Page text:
Driving the twisting, turning Creek Road west of Greencastle, along the banks of the Big Walnut, you never know what you might see.
Camo-clad hunters carrying rifles. Stray dogs, of course. A herd of deer. Occasionally a coyote or even a sly old fox. Sometimes summertime sunbathers.
But most of the time way, way too much trash. You might even say a river of trash runs through it.
Junk is unceremoniously dumped along the road and in the creek by thoughtless, inconsiderate local residents. Trash that ultimately pollutes the landscape and the water and turns what could be a beautiful rural setting into a defacto dump.
Earlier this fall it looked as though someone had tossed an entire household out there. Furniture, clothes, appliances, housewares, even kittens.
Hundreds of people drive through the area daily. Maybe they shake their heads and complain to the guy or gal sitting next to them, but seldom does anyone stop and do anything about such eyesores.
Enter the Greencastle High School's environmental science class and Environmental Science Club and GHS science teacher John Garner.
"We covered an area from West Walnut Street all the way to the beach just past Oakalla Covered Bridge," Garner said. "This is a quiet area where trash is often dumped."
Part of what they collected has been displayed on the traffic island at the south end of the GHS student parking lot. They dragged in four couches (three in stylish plaid), an oak coffee table minus its glass surface, a computer keyboard from the Reagan administration, an old whitewall tire and even the top of an artificial Christmas tree.
"We brought in couches and other items that would not blow away," Garner said, noting the clean-up also produced about 50 large bags of trash.
"Several of the couches could have found homes but not after sitting out several months," he assessed. "There was a large amount of clothing which could have been taken to Goodwill. The strong stream in late spring and early summer also washed some trash downstream."
The group even removed some discarded toys, an old toilet and a fossilized washer that took hours to dig out.
Garner and his GHS students were inspired four years ago while reading "From The Bottom Up" by Chad Pregracke. The author, who was in his early 20s when he decided to clean up a portion of the Mississippi River, visited and spoke at GHS as well as at DePauw University.
Later that same year Garner and company started policing the banks of the Big Walnut.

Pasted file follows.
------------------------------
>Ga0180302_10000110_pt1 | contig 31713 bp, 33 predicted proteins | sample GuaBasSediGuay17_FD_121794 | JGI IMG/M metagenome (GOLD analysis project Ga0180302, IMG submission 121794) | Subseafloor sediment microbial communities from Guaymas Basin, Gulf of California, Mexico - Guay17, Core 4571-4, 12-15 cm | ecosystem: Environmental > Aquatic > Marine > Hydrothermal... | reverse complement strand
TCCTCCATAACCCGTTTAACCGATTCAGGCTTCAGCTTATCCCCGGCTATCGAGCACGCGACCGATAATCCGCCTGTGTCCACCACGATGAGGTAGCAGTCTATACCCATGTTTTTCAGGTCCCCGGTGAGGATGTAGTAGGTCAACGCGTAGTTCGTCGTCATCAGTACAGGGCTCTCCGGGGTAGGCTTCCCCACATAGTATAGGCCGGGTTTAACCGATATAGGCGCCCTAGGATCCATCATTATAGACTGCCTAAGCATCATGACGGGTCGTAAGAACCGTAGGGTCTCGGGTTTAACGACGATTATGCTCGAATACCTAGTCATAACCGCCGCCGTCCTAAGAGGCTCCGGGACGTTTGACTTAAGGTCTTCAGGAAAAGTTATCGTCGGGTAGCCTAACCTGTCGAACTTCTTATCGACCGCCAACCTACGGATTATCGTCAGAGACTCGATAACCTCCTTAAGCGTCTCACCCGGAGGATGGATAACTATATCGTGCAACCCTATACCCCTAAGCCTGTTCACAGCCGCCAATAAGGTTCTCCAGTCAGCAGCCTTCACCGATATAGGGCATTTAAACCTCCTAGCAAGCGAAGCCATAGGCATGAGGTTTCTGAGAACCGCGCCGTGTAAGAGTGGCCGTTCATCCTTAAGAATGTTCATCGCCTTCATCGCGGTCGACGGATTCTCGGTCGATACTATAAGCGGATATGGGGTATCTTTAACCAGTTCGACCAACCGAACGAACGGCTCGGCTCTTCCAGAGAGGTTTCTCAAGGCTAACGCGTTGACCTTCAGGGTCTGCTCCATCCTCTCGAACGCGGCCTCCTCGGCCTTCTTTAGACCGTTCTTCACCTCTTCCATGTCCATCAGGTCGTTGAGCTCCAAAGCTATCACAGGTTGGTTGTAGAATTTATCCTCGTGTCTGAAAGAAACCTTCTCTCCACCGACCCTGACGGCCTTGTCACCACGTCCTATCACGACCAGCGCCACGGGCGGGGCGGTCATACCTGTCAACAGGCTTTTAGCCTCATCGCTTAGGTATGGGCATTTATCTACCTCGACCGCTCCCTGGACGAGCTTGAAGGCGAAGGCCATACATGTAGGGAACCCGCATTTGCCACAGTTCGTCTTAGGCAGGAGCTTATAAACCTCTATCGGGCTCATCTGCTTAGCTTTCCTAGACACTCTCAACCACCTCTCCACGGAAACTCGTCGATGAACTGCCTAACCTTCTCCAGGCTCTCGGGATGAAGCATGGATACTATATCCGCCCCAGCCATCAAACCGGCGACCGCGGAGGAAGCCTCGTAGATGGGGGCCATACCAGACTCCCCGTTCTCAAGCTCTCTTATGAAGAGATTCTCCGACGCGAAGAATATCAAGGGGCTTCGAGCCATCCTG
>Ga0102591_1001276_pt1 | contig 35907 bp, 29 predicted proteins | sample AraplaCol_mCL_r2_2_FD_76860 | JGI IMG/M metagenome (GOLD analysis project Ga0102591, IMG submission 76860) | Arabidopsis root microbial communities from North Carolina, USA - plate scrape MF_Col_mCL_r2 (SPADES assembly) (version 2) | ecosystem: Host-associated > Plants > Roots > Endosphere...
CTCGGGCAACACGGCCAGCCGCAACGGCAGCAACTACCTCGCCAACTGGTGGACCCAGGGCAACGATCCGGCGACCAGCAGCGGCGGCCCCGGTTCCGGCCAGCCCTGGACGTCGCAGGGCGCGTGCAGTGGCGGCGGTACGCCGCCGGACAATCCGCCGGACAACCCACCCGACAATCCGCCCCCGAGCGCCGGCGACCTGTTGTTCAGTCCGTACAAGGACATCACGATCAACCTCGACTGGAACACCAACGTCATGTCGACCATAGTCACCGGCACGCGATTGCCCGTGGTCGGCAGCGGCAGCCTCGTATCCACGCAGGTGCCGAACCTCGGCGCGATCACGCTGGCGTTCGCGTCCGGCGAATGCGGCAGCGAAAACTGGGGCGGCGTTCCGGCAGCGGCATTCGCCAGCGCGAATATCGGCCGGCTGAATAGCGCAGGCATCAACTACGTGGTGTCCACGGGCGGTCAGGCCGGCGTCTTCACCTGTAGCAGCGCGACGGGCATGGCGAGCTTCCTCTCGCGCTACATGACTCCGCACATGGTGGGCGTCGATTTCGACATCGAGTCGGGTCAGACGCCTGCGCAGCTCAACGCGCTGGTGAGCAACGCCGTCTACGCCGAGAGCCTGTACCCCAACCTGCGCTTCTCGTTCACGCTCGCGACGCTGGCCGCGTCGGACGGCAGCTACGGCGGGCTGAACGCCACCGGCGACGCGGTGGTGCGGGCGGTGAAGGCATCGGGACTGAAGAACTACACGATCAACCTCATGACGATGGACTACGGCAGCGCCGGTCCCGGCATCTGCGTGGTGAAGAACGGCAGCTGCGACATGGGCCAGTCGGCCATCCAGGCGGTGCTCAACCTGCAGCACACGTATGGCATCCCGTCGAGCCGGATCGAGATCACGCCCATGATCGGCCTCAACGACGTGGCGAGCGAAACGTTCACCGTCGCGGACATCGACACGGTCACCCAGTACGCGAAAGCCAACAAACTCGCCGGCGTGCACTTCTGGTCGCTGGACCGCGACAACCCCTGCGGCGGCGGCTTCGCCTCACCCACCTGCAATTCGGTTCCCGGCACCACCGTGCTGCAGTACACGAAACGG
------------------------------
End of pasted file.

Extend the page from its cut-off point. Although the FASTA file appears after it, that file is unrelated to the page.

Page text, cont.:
"The first few years we had a lot more trash," the veteran GHS science teacher recalled.
And the group has certainly grown tired of old tires, picking up more than 100 over the four years, Garner says.
"Many of those tires were buried deep in the creek," he lamented. "Last year someone had dumped about 20 tires out there but this year we only found a couple."
The students also got a firsthand look at just how inconsiderate the public at large can be, watching one of their clean-up efforts essentially go for naught.
"Last fall my class was at the beach by Oakalla Bridge (west of West Walnut Street Road in Madison Township) the Wednesday after our clean-up," Garner recalled, "and someone had already dumped a truckload with golf clubs and a playpen."
The latest clean-up effort on Oct. 29 paired Garner and GHS biology teacher Brad Kingma with just two GHS students, Dylan Linton and Anthony Hyde.
"In the past we've had up to 30 students," Garner said, "but we put off the date and there were a lot of school activities. When we brought the trash to the school to display, students Nathan Peck, Cassidy Crawford, Fred Soster and Stephanie Penturf all helped."
Nonetheless, the effort left big impressions on GHS students.
"Dumping is a continuous problem," said senior Hyde, who has been involved in all the GHS clean-up efforts thus far. "It would be nice if people stopped."
Linton, who was also creekside during the latest effort, was shocked to see all the discarded apparel thrown into the weeds.
"It is amazing," he said, "how much usable clothing people just throw away."
Crawford, meanwhile, came closest to hitting the nail on the head.
"I am disappointed," she said, "by these individuals' lack of respect for the environment."
There was an old commercial targeting such dumping. It ended with the tagline: "Every litter bit hurts."
Along Big Walnut Creek, it's nice to know GHS students care. After all, it is also true that every little bit helps.